Jack was born on the 23rd April, 1992, into a happy family. He had a two-years-older brother and a three-years-older sister and as the youngest boy was the baby of the family. There was just one small thing, like the rest of his family Jack was a zombie. A zombie - like everyone else in the world.Of course the previous is a little allegorical story concept that came to me based on something Ken said yesterday during EQUIP - that really, without Jesus all of us are the walking dead. That we are rotting away and each of our actions destroy and cut and burn us all the more. Some of us try and kill the deadness with other things like drugs, exploring our sexuality, movies, video games and so many other things - but without Jesus it only makes it worse.
It wasn't so recognisable when he was born, certainly, he looked like any other baby. But as Jack aged and grew, the zombie side of his personality grew with him. At the age of two his teeth began to rot, and a foul odor developed around his mouth. At the age of five he broke his leg - permanently so that he was always dragging it with him like a personal issue wherever he walked (or rather hobbled). By the age of thirteen Jack looked just like the rest of his zombie family: falling to pieces, rotting to the core, every action in life tearing pieces of his flesh apart.
He saw many arguments between his parents, each one ripping the brains and the hearts of his mother or his father irreparably (though they tried to stitch themselves physically together as best as they could). He saw the brokeness in his brother and sister, sinking into alcohol - the drink burning a slow hole through what mess was left of their decaying livers. He felt hopeless, rotting and dead.
By the age of eighteen, Jack had tried everything to make himself feel alive. He tried relationships of varying kinds and levels of commitment. He tried alcohol and other recreational drugs. He tried distracting himself with movies, video games and musical pursuits. But nothing worked.
Until at the age of 22, Jack met a man unlike anyone else he had ever seen. The man looked like any other zombie, but remarkably there was something about his flesh that was clean and pure and free of rot. The odd bruise and scar mark decorated his body - but the stench of death was nowhere to be found. Jack found out that the reason for this clean, fresh look? The blood of the one perfect man to ever walk the planet - the only man without the zombie plague.
Ken was also talking about the fear of God, mentioning how it's meant to be a type of holy respect. He made the comment that so many of us put God into a box, because it's more convenient to turn God into the type of God that we want. We decide he can't be all knowing because somehow His being all-knowing means that we can't have free will (although I consider that a logical fallacy). We decide he can't be all powerful because we want a God who is more like the Roman, Egyptian, Greek or Norse gods - like an immortal human in the sky. The problem is that you cannot respect a human made god because a god which is designed by you is no god whatsoever. To be God is to be alien, holy, above and beyond the flawed nature of humanity. The very fact that God became fully God and fully man in the invested incarnation of Jesus is sheer insanity - it's awe-inspiring and wonderful and should be respected. But again, some of us turn instead to other things.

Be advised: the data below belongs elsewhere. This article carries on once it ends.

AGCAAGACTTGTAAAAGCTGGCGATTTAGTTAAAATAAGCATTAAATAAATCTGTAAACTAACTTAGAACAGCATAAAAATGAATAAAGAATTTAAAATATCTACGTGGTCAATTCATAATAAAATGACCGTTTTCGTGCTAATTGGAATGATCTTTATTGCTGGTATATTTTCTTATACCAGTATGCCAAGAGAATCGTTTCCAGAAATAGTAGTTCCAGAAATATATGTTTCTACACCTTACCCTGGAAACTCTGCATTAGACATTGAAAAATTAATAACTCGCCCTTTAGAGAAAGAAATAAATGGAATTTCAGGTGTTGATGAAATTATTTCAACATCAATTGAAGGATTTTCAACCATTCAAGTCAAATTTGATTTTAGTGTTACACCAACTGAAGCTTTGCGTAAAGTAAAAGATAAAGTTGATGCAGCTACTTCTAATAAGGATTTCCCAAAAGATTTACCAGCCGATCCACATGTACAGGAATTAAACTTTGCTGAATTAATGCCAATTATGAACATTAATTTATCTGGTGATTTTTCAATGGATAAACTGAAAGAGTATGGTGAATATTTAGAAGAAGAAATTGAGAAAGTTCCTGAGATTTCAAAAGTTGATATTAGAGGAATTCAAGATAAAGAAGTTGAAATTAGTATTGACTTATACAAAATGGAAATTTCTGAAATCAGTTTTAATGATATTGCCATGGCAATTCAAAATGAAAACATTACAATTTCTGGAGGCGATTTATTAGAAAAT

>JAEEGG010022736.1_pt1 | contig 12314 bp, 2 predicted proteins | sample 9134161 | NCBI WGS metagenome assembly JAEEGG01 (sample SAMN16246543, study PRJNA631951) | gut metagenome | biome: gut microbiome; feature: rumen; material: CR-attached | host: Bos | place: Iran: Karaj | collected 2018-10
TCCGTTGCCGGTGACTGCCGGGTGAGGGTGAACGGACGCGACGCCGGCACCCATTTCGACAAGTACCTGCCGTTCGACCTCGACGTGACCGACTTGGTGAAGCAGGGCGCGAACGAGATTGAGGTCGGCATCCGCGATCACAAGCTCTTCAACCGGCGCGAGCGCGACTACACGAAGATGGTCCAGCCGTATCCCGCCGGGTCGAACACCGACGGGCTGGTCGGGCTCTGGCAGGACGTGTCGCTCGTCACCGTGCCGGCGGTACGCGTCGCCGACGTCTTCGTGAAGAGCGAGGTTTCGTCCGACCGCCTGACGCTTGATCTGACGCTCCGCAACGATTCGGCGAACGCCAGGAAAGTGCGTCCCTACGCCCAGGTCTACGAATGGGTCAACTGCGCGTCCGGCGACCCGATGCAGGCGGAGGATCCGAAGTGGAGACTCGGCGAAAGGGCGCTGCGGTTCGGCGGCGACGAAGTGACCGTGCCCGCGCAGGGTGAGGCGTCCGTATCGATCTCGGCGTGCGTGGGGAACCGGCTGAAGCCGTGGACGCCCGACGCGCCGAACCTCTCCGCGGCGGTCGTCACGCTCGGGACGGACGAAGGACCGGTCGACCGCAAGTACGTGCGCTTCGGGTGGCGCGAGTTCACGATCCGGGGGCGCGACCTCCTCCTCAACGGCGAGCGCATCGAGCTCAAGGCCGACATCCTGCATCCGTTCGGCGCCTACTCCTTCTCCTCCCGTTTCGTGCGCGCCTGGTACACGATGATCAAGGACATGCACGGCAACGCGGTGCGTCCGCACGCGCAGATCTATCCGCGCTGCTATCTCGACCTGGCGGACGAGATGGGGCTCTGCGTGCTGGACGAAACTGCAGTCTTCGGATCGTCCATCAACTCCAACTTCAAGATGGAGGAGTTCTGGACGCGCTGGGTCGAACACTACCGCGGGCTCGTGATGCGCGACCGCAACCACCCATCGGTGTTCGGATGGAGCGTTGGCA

I know that I have turned to other things at times. I am guilty of indulging my own humanity rather than worshiping the greatness of God. I am thankful that I serve a loving and gracious God who forgives, but I still lack a full revelation of the greatness of God. I need a true balance between the God who loves me, and the God who created a universe with words. In other words, I want to truly worship the God who deserves it - turning from my zombie habits (not eating other people's brains and hearts and fruitlessly stitching up wounds that will not heal) - and live a life of power, not of effort.
I didn't quite finish my above story. If I was to continue writing it, to tell about Jesus allegorically it would run something like this (and there's a really great series of books by Ted Dekker which tell the same kind of allegory - Black, Red and White): But not only was this man perfectly free of the zombie plague. The only man who could ever truly be free, he chose to sacrifice His freedom and become one of the zombies taking the plague upon himself so that through His death He might create the perfect antidote in His blood. For such a perfect man to die was the greatest sacrifice - a sacrifice of love so that others could be freed from the curse of being one of the walking dead. His only command being that those who received the cure were to tell others about this new, free, way to live. And so Jack was left with a choice: accept the cure and the responsibility to tell others about their savior, or to continue to live as one of the many living dead...
You see, Jesus gave up his all - he became like us and bore a cross for all. Isaiah 53:6 "We all, like sheep, have gone astray, each of us has turned to our own way; and the LORD has laid on him the iniquity of us all." His resurrection provides a powerful antidote to our own eternal suffering and provides a new, resurrected way for all of us to live - As Philippians 3:10 says "I want to know Christ--yes, to know the power of his resurrection and participation in his sufferings, becoming like him in his death," And yet the only thing that is asked of us is that we spread the message about this cure. My encouragement is that you become equipped and reminded of how great a God we serve and that you too can follow his one simple command of sharing the blessing He gives to you!